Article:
What the Third Nuclear Age Means for Southeast Asia
Weekly Newsletters

What the Third Nuclear Age Means for Southeast Asia



17 May 2024

This week at APLN, Andrew Futter and Felicia Yuwono discuss what the Third Nuclear Age means for Southeast Asia and we announce our upcoming report launch on How the Asia-Pacific Perceives Strategic Risks.

We also share recent activities from our network, including analysis on South Korea’s relationship with Russia, India’s Cold War-era strategic posture, the concept of “progressive realism,” and more. 

In this commentary, Andrew Futter and Felicia Yuwono share insights on what moving into the “Third Nuclear Age” means for Southeast Asia. They describe previous nuclear ages as being characterised by a Western nuclear ethnocentrism, in which the global nuclear order was largely viewed through Western security narratives. Now, as the nuclear debate is being transformed by rapid technological change and a new geopolitical competition, Futter and Yuwono discuss Southeast Asia’s ambitions and why it’s important to take this region into account when considering the nuclear future. 

Read the commentary

Online only | Wednesday, May 29 from 5:00pm to 6:15pm

Join APLN and the European Leadership Network for the launch of our new report exploring how Australia, Japan, South Korea, and the UK perceive strategic risks in the Asia-Pacific: where they overlap, where they diverge, and how to coordinate policy approaches among these stakeholders. The event will include a presentation on the report and its policy recommendations, followed by a discussion with a panel of experts. The report is forthcoming.


Abe Nobuyasu
Senior Advisor, Council on Strategic Risks

Jina Kim
Dean of the Language and Diplomacy Division, Hankuk University of Foreign Studies

Rishi Paul
Senior Policy Fellow, European Leadership Network

Joel Petersson-Ivre
Policy Fellow, Asia-Pacific Leadership Network

Maria Rost Rublee
Professor of International Relations, University of Melbourne

Shatabhisha Shetty, moderator
Director, Asia-Pacific Leadership Network

Read more

Add this event to your calendar:




In a recent publication for our project on Asia-Pacific Strategic RisksNobumasa Akiyama assesses Japanese perceptions of strategic risks in East Asia and recommends how Japan can create a regional security cooperation network to prevent crisis escalation.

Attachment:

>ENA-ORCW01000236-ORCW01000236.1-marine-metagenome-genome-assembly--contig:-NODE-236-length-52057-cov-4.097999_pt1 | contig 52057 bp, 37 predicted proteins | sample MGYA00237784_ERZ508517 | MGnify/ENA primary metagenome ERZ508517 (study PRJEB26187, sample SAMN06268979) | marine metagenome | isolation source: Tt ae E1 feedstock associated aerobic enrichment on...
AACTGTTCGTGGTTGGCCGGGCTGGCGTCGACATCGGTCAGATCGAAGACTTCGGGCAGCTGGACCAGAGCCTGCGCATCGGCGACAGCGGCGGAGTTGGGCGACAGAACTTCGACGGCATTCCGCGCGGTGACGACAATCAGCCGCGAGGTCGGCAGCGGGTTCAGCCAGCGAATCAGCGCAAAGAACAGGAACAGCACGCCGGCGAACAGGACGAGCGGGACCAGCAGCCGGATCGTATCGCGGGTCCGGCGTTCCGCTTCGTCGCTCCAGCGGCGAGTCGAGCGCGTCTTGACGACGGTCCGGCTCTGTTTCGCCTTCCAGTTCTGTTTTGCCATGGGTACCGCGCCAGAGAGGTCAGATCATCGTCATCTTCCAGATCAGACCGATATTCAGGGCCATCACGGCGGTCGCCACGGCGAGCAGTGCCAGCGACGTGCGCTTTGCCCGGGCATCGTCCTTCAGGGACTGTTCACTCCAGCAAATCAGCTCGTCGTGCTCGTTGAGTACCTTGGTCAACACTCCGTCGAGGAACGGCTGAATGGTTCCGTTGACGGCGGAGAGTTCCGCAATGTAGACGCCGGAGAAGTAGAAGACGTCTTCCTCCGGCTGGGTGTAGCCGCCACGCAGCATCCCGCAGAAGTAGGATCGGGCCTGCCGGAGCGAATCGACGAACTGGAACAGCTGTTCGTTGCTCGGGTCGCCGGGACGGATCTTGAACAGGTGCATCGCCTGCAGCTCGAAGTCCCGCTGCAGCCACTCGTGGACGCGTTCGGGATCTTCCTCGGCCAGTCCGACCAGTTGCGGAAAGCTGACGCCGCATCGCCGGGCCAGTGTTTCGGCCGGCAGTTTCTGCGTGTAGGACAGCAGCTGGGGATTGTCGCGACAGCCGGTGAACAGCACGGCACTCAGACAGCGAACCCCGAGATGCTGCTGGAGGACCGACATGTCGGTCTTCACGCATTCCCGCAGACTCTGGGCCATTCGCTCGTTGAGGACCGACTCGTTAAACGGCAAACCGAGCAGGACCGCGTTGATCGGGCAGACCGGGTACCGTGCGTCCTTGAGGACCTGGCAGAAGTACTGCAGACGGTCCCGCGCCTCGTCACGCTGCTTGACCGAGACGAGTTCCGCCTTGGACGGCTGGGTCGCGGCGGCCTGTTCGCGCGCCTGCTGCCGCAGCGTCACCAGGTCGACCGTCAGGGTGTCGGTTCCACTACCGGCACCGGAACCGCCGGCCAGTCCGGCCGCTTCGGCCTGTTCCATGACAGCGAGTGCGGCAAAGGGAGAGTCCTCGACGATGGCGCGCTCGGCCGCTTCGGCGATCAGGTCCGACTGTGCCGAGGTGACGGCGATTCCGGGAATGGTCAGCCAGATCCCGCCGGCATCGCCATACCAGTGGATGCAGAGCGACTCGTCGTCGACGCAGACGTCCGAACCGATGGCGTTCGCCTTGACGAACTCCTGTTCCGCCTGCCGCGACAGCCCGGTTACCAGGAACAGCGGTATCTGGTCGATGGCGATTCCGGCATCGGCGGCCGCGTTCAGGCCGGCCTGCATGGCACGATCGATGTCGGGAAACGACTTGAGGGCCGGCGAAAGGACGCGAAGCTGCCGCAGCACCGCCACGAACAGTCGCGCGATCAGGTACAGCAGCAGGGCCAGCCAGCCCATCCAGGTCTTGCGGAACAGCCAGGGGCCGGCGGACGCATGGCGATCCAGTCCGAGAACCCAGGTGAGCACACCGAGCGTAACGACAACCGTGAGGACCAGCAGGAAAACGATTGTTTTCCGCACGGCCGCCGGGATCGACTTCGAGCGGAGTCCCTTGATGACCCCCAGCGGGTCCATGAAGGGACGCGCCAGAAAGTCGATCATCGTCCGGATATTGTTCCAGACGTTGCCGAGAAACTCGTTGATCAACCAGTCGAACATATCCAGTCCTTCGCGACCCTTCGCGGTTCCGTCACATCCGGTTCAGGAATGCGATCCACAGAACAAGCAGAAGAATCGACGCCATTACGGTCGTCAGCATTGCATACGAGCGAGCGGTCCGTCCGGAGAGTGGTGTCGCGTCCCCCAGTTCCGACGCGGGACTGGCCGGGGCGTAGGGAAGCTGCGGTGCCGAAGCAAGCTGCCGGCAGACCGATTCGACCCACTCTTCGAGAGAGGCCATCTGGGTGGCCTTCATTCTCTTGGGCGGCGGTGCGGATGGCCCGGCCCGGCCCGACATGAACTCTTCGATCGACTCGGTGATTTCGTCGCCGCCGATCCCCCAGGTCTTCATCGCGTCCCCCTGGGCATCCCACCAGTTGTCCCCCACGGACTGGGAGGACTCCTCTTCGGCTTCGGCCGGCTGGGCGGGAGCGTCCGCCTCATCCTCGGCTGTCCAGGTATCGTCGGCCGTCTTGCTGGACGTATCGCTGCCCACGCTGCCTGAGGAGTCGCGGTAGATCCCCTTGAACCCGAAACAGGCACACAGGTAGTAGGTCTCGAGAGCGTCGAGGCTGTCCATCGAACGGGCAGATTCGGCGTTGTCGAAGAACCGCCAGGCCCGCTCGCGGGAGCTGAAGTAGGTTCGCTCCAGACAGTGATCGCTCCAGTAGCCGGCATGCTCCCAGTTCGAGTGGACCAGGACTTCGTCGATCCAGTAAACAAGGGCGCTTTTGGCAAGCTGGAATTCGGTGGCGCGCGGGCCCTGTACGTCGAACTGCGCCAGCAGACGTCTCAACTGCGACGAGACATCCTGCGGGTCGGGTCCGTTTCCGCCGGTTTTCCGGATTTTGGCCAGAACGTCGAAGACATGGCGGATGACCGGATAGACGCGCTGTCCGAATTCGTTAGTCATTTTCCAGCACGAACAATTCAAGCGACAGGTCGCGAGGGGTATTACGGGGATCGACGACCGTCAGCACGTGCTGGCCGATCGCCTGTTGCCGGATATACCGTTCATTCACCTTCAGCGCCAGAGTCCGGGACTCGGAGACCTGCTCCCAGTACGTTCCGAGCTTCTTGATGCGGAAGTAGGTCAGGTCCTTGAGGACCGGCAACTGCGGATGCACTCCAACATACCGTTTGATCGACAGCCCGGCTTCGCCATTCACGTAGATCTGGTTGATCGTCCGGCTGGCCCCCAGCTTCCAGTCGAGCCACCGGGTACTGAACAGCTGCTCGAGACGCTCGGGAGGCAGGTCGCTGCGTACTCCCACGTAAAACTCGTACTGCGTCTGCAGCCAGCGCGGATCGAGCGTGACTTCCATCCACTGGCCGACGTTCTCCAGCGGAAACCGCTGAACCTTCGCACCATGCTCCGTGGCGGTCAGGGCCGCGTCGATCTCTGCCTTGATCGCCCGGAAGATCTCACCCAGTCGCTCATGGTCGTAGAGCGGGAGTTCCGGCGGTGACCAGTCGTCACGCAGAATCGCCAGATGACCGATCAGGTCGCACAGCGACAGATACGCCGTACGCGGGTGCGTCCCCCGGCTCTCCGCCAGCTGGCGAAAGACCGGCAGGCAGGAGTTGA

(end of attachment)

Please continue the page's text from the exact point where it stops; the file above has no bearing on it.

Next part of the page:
Akiyama says that Japan is planning for three major external security risks and contingencies: China’s activities in the East and South China Seas, a Taiwan Strait contingency, and conflict on the Korean Peninsula.

Read the report

APLN has over 150 members from 22 countries in the Asia-Pacific.
Each week we feature their latest contributions
to global and regional security debates.

See all member activities







Will Seoul’s Ties With Moscow Really Recover on Their Own?

Chung-in Moon, APLN Vice Chair, writes in his opinion column for The Hankyoreh that the decay of inter-Korean relations and US-Russia relations has become a major obstacle in Seoul’s relationship with Moscow, and there is little chance of a turnaround in either of those relationships. 

The Transformation of India’s Space Policy: From Space for Development to the Pursuit of Security and Prestige

Rajeswari Pillai Rajagopalan, Director of the Centre for Security, Strategy & Technology (CSST) at the Observer Research Foundation, co-writes a paper with Dimitrios Stroikos on the transformation of India’s space policy from a focus on space for development to the pursuit of security and prestige.

India’s Doctrine During the Cold War

Frank O’Donnell, APLN Senior Research Adviser and Nonresident Fellow in the Stimson Center South Asia Program, describes how India’s strategic posture evolved during the Cold War era.

The Contradictions of “Progressive Realism,” and How to Overcome Them

Van Jackson, APLN Senior Research Adviser and Senior Lecturer in International Relations at Victoria University of Wellington, comments on Labour MP David Lammy’s recent piece in Foreign Affairs, highlights the contradictions of “progressive realism”, and elaborates on how to overcome them. 

미리보는 제19회 제주포럼 | 역사 속에서 평화를 보다

Eunjung Lim, Associate Professor of the Division of International Studies at Kongju National University (KNU), was featured in a video created by the Jeju Forum, where she discussed the overall international situation with Ambassador Ko Yun Ju and Professor Park Jae Jeok. [This video is in Korean.]

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